Catherine Bisley’s “Untitled Groping Revenge Fairytale” is a play on the average witch fable. A young woman walks through the woods, her blonde, curly hair tied up messily in a bun while wearing a knee-length floral dress and turquoise wedges. She sets up a red tent at the edge of the trees after coming to a stop. She waits until nightfall before letting her hair down and changing into a long fur coat. Every night, she wanders down the road, finds unsuspecting men, who are guilty of groping women, and leads them back to her tent. The men reemerge in the morning in the form of horses, pigs, dogs, chickens, guinea pigs and sheep. The woman collects each of the men before opening up her own petting zoo, where people can pay to fondle them — the ultimate revenge for their crimes. Although the subject matter of the short was quite dark, my fellow audience members and I couldn’t help but find the entire piece amusing.

“Liberty Hill,” directed by Katie Graham, is the story of Karen Collins, a quilter and political activist from Texas. Collins never paid much attention to politics. It wasn’t until the 2016 presidential election that she realized her responsibility as a U.S. citizen. During her retirement, she has attended marches and rallies, organized protests, campaigned for the repeal and replacement of Ted Cruz, formed a neighborhood group of women and embraced her role in “the resistance.” The twist of an older woman from the deep south being a progressive political activist comes as a surprise to most audience members and serves as an inspiration to many who feel that they aren’t capable of taking political action on their own.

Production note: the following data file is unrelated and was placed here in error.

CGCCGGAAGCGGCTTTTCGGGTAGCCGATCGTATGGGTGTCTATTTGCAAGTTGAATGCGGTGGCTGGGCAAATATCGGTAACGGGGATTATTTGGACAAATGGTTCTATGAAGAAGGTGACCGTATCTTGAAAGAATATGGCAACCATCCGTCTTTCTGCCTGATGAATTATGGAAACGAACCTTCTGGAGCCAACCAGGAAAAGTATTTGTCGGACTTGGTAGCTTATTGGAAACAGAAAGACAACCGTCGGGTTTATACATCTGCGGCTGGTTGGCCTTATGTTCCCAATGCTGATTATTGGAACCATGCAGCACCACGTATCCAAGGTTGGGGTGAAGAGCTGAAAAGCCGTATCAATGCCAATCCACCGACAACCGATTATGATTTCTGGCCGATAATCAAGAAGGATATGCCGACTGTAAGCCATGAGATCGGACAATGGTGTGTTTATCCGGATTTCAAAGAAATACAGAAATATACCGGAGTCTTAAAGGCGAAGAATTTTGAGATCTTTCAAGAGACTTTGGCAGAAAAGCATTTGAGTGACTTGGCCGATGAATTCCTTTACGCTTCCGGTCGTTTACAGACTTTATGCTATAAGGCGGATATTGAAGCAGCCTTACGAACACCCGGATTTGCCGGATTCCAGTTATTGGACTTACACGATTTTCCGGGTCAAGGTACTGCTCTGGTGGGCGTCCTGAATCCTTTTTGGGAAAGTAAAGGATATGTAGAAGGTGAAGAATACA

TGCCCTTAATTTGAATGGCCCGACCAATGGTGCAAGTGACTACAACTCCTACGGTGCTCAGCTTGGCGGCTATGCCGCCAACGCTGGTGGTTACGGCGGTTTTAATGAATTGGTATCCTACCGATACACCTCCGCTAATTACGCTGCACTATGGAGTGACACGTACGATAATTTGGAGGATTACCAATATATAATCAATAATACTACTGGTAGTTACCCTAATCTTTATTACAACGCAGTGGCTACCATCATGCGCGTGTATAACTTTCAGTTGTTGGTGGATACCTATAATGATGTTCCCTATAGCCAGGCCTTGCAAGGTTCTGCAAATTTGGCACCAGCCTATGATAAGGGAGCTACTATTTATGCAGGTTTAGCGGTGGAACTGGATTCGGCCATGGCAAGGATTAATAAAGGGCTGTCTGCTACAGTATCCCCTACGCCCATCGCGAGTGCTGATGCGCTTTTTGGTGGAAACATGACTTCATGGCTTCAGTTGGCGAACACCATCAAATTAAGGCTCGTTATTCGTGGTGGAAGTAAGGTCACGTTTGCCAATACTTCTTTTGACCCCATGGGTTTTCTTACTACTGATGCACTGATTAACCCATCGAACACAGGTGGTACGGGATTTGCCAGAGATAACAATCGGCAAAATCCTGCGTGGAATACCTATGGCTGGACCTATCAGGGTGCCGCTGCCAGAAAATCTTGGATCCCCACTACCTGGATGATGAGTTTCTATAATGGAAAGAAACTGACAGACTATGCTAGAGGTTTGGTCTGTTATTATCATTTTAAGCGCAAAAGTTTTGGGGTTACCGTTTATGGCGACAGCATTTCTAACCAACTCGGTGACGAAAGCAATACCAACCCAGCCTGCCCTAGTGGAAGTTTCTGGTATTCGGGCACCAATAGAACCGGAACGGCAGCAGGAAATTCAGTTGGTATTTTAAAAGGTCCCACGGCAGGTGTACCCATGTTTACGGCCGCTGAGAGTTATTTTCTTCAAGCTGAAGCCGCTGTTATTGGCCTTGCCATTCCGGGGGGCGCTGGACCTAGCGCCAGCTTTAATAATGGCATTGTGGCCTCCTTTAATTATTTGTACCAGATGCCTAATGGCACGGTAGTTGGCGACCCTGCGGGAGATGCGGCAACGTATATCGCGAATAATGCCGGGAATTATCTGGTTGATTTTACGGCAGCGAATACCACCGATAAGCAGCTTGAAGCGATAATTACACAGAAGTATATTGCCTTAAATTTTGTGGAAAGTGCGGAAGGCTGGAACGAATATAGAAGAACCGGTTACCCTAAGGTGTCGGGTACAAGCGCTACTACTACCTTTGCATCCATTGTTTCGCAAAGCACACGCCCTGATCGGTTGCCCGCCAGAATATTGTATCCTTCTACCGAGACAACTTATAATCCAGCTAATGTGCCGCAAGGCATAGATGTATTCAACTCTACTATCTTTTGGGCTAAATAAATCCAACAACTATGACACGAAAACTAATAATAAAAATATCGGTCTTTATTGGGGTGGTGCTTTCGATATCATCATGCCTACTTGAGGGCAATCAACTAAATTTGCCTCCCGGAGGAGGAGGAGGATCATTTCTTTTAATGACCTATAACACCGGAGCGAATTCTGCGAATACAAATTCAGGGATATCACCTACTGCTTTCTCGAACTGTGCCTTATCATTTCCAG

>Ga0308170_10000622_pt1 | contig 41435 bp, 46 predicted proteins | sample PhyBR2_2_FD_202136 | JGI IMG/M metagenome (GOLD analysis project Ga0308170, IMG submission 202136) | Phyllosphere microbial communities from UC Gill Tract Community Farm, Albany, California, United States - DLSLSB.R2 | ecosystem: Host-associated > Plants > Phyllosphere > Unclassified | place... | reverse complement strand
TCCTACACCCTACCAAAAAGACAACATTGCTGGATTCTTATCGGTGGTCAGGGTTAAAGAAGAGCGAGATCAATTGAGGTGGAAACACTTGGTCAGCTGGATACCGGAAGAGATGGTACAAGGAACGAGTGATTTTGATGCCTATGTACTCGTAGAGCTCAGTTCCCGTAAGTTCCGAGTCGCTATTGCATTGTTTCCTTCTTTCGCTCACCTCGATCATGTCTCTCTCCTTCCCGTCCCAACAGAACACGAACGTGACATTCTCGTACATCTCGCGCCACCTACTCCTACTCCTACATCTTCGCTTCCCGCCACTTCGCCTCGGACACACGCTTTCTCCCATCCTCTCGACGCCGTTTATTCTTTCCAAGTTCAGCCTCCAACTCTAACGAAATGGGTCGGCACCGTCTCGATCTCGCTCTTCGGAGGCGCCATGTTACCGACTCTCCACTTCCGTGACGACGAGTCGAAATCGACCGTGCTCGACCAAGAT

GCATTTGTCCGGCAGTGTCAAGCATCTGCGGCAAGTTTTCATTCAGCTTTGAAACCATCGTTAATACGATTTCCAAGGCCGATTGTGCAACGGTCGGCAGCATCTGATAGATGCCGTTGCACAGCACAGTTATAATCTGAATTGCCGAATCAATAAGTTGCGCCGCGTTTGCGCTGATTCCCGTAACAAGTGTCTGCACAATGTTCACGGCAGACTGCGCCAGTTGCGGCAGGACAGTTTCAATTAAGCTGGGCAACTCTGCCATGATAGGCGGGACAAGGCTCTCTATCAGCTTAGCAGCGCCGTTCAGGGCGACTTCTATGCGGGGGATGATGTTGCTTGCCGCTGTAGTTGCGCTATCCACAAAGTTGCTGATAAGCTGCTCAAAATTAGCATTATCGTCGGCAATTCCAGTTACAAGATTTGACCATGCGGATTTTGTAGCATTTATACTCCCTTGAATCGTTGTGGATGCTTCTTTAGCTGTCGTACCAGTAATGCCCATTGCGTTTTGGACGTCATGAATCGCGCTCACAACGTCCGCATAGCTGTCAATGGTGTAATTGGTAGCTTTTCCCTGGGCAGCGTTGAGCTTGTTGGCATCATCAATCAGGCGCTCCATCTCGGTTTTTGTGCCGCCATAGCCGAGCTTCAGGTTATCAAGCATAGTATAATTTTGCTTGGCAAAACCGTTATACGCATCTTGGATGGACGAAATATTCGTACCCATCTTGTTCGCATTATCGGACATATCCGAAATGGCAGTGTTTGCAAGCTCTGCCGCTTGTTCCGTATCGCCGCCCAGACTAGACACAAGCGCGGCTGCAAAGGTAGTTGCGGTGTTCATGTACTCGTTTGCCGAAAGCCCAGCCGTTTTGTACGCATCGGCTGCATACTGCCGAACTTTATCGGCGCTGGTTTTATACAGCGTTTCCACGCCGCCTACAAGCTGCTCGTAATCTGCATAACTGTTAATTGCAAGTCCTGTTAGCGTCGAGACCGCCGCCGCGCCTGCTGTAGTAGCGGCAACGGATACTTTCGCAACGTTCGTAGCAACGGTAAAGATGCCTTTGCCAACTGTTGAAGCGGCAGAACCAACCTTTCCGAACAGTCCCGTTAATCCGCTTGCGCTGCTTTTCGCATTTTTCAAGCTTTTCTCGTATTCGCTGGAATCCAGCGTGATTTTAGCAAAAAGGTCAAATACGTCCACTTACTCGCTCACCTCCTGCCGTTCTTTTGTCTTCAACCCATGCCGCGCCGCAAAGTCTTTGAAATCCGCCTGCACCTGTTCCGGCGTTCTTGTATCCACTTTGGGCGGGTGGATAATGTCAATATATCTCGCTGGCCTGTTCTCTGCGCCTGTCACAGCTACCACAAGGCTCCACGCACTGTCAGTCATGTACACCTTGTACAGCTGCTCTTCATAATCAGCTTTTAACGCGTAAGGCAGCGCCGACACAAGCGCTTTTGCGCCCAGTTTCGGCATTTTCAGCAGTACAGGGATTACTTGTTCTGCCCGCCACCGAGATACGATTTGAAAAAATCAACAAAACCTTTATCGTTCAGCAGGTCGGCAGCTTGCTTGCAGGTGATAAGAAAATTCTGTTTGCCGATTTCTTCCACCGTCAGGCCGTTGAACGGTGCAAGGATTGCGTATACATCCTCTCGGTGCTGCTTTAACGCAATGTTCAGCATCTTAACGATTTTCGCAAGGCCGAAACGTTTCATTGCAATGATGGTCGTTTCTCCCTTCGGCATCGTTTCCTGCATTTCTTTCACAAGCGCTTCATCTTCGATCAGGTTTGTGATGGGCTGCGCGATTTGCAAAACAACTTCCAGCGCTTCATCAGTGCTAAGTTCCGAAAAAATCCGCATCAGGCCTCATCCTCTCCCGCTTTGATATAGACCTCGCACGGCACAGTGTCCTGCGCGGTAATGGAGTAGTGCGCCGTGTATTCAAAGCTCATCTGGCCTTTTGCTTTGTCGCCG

While the eight short films span animation, documentary and narrative and feature differing characters and challenges, their subject matter is complementary. “Ladies with Lenses” encompassed issues that women, the LGBT community and those with disabilities face every day in society. Although each of the short films had their own strengths, “Untitled Groping Revenge Fairytale” and “Liberty Hill” were the most memorable in my eyes due to their use of humor to address otherwise serious issues.

Edited by Siena DeBolt | sdebolt@themaneater.com